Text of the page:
Origins; institutions of Jewish life; from the Middle Ages to the court Jews; the return to history and the struggle for emancipation; the struggle for emancipation; in the 50-year empire; the end.
A rich, often-forgotten culture springs to life in this panoramic, popularly written history. The first German Jewish settlement occurred in the fourth century A.D. in the Rhine valley, where Jews became winegrowers and craftspeople. Over the next 1500 years, German Jews struggled against endemic anti-Semitism; confined in ghettos until their emancipation in 1871, they created self-governing communities. Gay ( Jews in America ) illuminates her subjects' robust daily lives, their religious institutions and their activities as cattle traders, manufacturers, artists, scientists and railroad builders. German Jewry's hope of integration into the larger society ended when the short-lived dream of the Weimar Republic turned into the nightmare of Nazi genocide. Today, Gay writes, the remaining Jews of Germany live ``on an edge, in exile.'' Some 300 superb illustrations and excerpts from period writings amplify this moving narrative. History Book Club selection. (Aug.)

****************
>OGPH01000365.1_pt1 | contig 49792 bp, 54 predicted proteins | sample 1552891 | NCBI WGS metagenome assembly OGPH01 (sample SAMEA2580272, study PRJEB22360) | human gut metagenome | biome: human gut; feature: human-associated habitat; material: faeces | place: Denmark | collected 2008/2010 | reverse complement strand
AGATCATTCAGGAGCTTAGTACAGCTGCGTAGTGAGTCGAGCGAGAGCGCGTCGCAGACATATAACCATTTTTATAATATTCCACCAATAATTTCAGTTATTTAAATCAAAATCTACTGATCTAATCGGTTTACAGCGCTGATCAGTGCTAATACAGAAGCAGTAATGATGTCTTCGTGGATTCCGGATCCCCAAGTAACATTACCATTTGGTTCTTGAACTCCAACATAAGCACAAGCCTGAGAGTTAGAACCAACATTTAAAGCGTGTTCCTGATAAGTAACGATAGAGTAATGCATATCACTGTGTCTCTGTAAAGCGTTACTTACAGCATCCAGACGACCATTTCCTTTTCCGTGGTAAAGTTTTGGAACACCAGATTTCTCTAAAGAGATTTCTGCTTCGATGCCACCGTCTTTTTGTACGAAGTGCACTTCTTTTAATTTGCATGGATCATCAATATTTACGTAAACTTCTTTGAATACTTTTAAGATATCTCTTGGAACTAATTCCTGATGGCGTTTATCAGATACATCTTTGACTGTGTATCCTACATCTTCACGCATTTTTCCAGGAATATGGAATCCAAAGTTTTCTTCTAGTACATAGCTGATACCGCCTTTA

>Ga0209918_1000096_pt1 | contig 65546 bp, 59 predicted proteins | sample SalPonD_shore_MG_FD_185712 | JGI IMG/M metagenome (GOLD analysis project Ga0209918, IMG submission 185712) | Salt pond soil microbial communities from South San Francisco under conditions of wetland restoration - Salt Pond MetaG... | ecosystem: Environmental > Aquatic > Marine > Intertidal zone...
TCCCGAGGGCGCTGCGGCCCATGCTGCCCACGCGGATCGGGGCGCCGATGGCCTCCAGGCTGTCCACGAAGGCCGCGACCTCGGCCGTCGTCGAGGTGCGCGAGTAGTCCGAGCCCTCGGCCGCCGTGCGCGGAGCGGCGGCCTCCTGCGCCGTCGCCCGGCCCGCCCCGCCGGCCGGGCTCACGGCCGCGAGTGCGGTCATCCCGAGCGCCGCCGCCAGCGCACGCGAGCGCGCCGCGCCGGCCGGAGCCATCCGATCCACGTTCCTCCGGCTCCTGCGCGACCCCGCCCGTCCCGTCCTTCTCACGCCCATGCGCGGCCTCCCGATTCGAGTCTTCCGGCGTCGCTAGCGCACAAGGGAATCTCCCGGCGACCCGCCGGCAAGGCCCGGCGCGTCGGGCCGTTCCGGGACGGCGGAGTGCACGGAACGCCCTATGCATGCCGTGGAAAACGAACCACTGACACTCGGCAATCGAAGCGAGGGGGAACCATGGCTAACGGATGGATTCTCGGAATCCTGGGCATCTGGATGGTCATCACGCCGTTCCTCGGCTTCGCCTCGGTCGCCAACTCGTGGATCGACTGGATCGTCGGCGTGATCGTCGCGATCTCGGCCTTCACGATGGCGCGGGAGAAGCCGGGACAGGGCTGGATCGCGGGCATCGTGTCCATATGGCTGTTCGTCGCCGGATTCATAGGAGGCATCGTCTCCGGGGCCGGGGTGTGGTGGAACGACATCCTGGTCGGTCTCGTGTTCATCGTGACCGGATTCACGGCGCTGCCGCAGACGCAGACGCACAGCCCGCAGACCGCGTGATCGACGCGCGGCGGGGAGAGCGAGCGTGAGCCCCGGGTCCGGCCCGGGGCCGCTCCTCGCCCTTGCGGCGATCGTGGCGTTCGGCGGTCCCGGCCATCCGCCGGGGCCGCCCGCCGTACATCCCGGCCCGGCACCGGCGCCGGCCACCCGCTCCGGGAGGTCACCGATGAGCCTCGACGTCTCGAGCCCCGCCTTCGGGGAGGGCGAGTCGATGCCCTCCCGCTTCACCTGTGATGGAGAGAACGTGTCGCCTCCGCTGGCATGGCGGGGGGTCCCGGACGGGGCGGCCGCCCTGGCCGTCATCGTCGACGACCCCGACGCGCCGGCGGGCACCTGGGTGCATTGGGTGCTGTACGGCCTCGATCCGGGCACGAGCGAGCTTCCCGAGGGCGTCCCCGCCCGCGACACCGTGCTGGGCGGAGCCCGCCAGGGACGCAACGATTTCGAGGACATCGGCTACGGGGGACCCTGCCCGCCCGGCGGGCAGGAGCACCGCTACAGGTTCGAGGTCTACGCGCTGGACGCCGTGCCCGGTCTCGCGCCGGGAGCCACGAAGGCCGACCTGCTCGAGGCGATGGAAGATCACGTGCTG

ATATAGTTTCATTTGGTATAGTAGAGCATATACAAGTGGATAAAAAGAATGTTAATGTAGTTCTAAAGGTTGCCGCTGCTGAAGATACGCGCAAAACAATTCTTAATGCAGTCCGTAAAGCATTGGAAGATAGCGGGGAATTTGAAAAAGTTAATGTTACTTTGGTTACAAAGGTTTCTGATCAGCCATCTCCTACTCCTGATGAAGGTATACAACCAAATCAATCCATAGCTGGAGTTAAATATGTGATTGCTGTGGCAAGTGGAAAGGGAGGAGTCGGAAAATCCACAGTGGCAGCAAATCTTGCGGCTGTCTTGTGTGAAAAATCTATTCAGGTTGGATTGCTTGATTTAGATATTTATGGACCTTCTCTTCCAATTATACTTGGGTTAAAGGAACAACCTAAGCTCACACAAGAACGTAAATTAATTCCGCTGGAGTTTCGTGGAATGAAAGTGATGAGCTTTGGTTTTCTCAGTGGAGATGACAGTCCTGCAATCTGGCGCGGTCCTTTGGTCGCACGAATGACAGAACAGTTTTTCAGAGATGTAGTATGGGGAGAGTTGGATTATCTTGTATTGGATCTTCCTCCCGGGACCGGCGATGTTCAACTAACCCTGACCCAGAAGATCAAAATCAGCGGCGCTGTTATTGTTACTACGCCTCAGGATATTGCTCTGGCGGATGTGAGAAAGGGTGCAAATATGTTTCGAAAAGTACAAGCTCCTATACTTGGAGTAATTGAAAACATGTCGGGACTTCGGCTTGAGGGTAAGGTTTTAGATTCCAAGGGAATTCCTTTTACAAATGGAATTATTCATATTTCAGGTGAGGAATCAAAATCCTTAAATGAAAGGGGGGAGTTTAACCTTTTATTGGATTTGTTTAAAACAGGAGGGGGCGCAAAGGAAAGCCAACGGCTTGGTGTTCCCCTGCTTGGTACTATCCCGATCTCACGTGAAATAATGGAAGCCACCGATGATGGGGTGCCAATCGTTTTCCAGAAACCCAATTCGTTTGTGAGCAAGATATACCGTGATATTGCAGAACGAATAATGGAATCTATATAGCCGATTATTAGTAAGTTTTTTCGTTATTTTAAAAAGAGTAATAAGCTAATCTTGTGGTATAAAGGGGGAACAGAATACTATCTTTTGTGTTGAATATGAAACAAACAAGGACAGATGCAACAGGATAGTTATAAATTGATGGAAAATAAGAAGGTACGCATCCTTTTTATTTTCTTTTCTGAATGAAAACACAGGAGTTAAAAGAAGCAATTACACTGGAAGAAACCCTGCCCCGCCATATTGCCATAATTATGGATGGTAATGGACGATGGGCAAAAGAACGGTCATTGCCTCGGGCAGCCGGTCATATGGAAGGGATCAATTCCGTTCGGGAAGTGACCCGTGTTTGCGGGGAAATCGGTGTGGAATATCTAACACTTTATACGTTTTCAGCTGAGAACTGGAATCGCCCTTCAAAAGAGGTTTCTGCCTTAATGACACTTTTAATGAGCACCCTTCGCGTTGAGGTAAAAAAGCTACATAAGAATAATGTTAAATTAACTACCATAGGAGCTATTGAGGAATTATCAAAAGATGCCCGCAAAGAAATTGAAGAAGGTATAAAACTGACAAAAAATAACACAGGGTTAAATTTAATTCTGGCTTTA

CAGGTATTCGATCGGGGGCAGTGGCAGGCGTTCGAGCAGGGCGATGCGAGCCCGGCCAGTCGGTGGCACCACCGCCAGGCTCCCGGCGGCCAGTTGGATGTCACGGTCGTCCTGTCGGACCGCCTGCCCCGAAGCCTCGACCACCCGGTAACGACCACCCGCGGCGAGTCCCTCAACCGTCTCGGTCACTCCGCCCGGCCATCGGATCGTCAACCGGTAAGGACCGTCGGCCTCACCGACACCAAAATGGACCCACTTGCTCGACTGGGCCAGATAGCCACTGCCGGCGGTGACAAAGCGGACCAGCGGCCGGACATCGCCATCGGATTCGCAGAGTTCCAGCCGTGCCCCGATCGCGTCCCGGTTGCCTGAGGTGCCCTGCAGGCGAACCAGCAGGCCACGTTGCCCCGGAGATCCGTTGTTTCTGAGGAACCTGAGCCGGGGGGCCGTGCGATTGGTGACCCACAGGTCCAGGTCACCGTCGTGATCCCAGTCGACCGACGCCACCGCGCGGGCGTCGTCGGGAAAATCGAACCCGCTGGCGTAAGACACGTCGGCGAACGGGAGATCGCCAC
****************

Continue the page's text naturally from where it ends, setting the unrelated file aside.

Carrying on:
Gay has produced a highly readable and most informative popular history of Germany's Jews. The narrative extends from the emperor Constantine's decree in 321 C.E. that Jews could be called to the Curia of Cologne to the last shipment of Jewish armament workers from Berlin to Auschwitz on February 27, 1943. While the book does not neglect the devastation of the Holocaust nor the abuse German Jews endured from medieval times, it is more a celebration than a lamentation. Gay assumes very little knowledge of Judaism on the reader's part, explaining both the Sabbath and Passover, but she also delineates in some detail the differences between the rabbinical seminaries in 19th-century Germany. Scholars may find small errors (e.g., Germany was no longer divided into more than 300 states after 1815), but the well-balanced text accompanied by lavish illustrations and passages from a wide variety of highly pertinent documents will appeal to virtually anyone with an interest in the European past. Highly recommended for both public and academic libraries.-- Robert W. Frizzell, Hendrix Coll. Lib., Conway, Ark.